There's a line between abusive comments and criminal speech.
I read very few blogs on a regular basis, and I've never become enmeshed in the "blogosphere," the entire collection of blogs and bloggers that link to and quote one another. But among those sites I do glance at regularly is Kathy Sierra's "" blog, where she posts thoughtfully about code, interface design, marketing, t-shirts, and a host of other technology-related issues. Although we have friends in common (long-time Mac writers , who work with us on Take Control), I've never met or even corresponded with Kathy before.
Being familiar with Kathy's writing, I was shocked to read on her blog and sexually abusive posts on several other blogs operated in part by a variety of apparently well-known names in the blogosphere. Especially disgusting is that none of this abuse seems to be directed against anything Kathy wrote, and frankly, nothing she writes could possibly engender such a response from any sane person. All the vitriol is purely personal, and graphically misogynistic beyond belief.
The famous New Yorker cartoon said that on the Internet, no one knows you're a dog. But making death threats is a criminal offense in many parts of the world, and since Kathy has properly informed law enforcement, I sincerely hope that the dogs in question are unmasked, charged, and convicted like the criminals they are.
This appalling situation illustrates how the Internet is no longer separate from reality; what happens on the Internet nowadays is as real as any other event in your home town. Unlike equivalently unpleasant plot lines played out in both fictional and "reality-based" entertainment media, this is happening to a real person, in the real world.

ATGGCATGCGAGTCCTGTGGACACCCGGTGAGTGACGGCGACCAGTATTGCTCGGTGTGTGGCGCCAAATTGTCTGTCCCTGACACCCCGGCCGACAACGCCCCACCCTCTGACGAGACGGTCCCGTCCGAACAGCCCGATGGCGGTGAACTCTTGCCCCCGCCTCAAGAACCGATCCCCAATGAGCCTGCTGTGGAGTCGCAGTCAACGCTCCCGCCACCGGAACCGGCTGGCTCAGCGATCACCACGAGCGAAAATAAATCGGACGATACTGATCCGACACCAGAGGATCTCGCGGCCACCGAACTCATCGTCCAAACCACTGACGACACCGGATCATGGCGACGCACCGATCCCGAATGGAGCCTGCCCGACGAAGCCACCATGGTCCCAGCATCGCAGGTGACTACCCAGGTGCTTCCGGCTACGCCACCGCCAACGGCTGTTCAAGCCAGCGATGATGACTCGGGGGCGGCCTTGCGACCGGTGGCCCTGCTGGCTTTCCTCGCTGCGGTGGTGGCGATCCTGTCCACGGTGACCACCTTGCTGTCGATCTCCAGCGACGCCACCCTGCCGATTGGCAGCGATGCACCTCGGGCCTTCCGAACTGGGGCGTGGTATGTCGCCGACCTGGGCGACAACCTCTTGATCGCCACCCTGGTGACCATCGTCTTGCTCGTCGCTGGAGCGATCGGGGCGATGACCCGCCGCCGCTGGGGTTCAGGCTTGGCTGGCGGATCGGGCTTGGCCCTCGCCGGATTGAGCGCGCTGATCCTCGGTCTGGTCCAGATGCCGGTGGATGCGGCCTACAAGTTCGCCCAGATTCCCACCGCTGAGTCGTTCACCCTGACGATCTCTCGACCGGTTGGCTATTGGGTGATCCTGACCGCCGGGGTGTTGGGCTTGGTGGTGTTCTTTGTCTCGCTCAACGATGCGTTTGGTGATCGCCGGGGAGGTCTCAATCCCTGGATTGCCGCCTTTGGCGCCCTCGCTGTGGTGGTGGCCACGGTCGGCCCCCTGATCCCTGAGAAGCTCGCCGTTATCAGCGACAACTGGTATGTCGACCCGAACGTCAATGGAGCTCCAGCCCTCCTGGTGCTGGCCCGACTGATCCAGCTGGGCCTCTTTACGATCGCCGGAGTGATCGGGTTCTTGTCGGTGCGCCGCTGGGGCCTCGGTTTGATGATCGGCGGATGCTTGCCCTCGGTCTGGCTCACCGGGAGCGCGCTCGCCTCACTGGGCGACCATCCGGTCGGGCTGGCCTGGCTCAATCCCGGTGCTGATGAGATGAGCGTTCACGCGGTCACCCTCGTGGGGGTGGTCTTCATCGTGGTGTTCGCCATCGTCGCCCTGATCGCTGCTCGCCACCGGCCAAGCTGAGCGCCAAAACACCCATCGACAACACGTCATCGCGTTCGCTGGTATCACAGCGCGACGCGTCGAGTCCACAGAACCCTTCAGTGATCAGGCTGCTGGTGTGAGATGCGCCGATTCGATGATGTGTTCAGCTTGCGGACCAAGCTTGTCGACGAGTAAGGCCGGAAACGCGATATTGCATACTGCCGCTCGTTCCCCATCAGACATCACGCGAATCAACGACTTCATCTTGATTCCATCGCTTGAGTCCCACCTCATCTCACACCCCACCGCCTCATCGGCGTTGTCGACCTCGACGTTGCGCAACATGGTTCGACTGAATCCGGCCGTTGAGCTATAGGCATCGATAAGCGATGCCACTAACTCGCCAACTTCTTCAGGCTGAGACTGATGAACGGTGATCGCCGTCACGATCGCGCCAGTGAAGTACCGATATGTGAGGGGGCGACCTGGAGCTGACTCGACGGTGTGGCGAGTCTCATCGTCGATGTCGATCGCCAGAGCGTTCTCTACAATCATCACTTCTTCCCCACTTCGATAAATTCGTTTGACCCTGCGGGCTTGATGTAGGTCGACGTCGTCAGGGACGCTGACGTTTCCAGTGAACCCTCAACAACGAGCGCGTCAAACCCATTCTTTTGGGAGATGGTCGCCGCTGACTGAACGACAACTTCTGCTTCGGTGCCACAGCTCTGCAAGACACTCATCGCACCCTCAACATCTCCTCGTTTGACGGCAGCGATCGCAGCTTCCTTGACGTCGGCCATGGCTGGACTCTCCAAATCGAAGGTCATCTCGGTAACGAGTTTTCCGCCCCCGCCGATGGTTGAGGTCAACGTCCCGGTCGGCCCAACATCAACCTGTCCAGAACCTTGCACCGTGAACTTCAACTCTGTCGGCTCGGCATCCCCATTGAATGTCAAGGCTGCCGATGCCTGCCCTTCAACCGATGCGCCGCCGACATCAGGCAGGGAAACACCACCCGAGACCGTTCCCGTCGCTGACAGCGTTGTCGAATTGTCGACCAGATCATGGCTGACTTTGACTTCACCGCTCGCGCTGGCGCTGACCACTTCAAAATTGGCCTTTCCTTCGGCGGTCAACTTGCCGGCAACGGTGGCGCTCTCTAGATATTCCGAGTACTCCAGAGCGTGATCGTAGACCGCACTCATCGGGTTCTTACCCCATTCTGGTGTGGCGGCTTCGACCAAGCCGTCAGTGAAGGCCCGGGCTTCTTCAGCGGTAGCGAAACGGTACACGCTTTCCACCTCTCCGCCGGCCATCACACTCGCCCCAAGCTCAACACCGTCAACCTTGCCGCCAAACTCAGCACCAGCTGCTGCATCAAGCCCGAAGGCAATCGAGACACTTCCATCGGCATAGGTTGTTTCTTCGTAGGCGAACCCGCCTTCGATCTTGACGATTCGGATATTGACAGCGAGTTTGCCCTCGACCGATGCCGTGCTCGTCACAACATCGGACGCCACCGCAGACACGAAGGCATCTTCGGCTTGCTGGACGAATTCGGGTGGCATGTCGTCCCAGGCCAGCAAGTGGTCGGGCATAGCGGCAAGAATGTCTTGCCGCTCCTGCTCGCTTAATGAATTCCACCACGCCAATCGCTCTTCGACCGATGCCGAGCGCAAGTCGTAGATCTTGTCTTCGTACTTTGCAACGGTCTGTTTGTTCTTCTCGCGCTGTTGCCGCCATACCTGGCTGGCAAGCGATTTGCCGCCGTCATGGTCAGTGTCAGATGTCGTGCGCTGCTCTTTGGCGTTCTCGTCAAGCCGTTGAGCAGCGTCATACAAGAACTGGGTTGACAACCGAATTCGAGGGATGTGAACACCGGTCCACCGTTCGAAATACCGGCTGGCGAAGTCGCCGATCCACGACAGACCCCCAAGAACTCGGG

Much is said in the journalistic world these days about how the Internet enables public conversation (with the implication that the conversation is about important topics), but we all need to realize that with the ability to say whatever we want comes the responsibility to participate in a meaningful way. To paraphrase my mother, "If you don't have anything useful to say, don't say anything at all."
Thanks to you all for participating in the extremely civil community of TidBITS readers. And Kathy, all I can say is that I'm sorry this happened, but perhaps the outrage we're seeing will help rein in future unpleasantness.
[02-Apr-07 Update: Since I wrote the original piece above on 27-Mar-07, there have been hundreds of comments on Kathy's blog (most, but not quite all, highly supportive), more effective and civil communication online.] from Kathy, a variety of news stories, and - happily -  between Kathy and several of the people who were associated with the sites in question. The identity of the perpetrator remains unknown, but it seems that there has at least been progress to my concluding hope above - that out of this terrible event can come